Monday, July 30, 2012

Democratic Party to endorse marriage equality in platform

Party changes tone from "opposing bans" to total support

The time is right to push for marriage equality for gay and lesbian couples in America. Then again, the time has ALWAYS been right, as it's always been the right thing to do.

One of the major political parties is set to recognize this fact.

When the Democratic Party convenes its convention in September, recognition of same-sex marriage will be included in its official party platform.

The proposed measure, approved unanimously by a 15-member draft committee, will read:
We support the full inclusion of all families in the life of our nation, with equal respect, responsibilities, and protections under the law, including the freedom to marry. Government has no business putting barriers in the path of people seeking to care for their family members, particularly in challenging economic times. We support the Respect for Marriage Act and the overturning of the federal so-called Defense of Marriage Act, and oppose discriminatory constitutional amendments and other attempts to deny the freedom to marry to loving and committed same-sex couples.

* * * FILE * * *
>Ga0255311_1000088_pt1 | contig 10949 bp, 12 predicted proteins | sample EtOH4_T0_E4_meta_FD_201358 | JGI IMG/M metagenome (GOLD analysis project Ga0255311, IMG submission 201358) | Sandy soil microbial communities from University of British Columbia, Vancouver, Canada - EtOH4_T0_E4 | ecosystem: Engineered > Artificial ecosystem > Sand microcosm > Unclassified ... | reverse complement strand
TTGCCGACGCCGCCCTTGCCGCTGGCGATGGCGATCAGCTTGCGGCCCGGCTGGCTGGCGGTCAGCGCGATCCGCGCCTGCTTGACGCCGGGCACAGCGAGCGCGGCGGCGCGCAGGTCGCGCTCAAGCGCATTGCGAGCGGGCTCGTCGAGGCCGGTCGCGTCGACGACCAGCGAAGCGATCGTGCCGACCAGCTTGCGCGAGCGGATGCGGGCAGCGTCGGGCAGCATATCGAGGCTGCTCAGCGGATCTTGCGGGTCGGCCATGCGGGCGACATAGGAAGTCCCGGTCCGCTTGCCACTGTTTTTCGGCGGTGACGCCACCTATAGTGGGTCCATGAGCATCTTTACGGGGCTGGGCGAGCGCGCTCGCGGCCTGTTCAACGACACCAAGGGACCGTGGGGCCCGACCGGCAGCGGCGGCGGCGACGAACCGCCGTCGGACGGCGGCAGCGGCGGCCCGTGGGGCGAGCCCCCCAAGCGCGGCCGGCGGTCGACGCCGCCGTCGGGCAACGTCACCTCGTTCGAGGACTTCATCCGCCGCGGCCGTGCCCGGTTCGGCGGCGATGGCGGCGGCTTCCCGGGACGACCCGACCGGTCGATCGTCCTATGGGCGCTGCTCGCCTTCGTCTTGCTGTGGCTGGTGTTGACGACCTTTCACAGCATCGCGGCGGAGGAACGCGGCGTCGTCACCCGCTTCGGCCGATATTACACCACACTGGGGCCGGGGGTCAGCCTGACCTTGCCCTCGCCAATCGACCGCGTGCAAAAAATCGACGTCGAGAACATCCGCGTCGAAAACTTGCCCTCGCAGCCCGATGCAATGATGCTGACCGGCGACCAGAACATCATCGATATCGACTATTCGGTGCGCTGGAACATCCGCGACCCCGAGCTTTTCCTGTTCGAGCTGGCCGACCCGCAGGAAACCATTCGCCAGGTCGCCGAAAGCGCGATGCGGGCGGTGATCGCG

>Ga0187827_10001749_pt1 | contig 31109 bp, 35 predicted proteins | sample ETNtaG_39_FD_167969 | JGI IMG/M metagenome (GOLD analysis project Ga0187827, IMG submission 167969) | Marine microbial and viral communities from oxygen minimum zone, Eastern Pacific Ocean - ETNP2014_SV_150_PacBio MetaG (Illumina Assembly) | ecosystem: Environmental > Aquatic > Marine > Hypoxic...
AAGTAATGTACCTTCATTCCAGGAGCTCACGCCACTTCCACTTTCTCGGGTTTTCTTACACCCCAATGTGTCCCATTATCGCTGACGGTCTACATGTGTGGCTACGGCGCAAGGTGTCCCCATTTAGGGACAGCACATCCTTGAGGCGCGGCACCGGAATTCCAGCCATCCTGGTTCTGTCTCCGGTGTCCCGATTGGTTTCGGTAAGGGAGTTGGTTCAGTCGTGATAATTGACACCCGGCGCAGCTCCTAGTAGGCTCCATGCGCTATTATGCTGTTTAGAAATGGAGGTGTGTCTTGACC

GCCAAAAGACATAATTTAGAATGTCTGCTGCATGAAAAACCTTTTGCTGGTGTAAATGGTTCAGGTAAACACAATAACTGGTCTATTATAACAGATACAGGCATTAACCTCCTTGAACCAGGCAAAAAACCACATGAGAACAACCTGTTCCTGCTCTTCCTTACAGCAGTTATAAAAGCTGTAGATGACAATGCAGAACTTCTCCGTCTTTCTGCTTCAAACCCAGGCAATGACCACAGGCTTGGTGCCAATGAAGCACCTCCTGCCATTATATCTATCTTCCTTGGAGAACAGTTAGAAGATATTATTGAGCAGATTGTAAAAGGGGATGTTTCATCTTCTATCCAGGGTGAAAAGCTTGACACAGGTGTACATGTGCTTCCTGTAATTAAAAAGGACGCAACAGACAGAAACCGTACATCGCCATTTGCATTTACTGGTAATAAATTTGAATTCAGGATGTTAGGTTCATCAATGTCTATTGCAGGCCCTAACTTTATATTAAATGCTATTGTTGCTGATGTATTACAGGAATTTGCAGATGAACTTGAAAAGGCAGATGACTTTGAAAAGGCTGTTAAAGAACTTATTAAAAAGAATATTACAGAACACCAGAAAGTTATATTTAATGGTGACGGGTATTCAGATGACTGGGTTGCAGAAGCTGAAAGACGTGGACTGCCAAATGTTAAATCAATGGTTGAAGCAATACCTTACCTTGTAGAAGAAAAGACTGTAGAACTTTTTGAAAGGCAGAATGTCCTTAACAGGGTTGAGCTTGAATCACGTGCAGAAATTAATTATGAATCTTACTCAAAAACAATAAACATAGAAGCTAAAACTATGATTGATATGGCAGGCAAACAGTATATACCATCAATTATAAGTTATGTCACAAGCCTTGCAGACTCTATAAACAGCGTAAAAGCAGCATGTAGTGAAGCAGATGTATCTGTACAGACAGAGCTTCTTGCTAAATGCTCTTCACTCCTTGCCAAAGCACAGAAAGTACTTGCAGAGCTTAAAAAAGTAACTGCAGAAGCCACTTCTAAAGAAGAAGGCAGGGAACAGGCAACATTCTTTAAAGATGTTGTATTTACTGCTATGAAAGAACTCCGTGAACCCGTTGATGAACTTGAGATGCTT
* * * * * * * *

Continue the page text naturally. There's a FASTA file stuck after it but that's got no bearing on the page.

The proposal goes beyond what Democrats have supported in the past. In 2004, for example, Democrats opposed a federal ban on marriage rights for gay and lesbians, but did so by calling it a states' rights issue, and didn't support granting rights in any form on a national level.

Merely opposing a ban didn't mean the Democratic Party supported marriage equality -- indeed, both John Kerry in 2004 and Barack Obama in 2008 supported civil unions as a compromise solution. But civil unions disregard literally thousands of rights that gay and lesbian partners cannot attain because they aren't legally "married." Even today, in states where same-sex marriage IS legal, federal benefits are denied to said couples based on the so-called Defense of Marriage Act.

But attitudes are fast changing on the issue of same-sex marriage. A majority of Americans now support recognizing marriage rights to gay and lesbian couples. Even in our own state, most Wisconsinites believe that some form of recognition should be available to same-sex couples, with only about a quarter of those in the Badger State believing that no benefits should be granted.

The time to push for marriage equality couldn't be better. With the Democratic Party officially endorsing that ideal, the dream could become a reality for millions of American families across the country.

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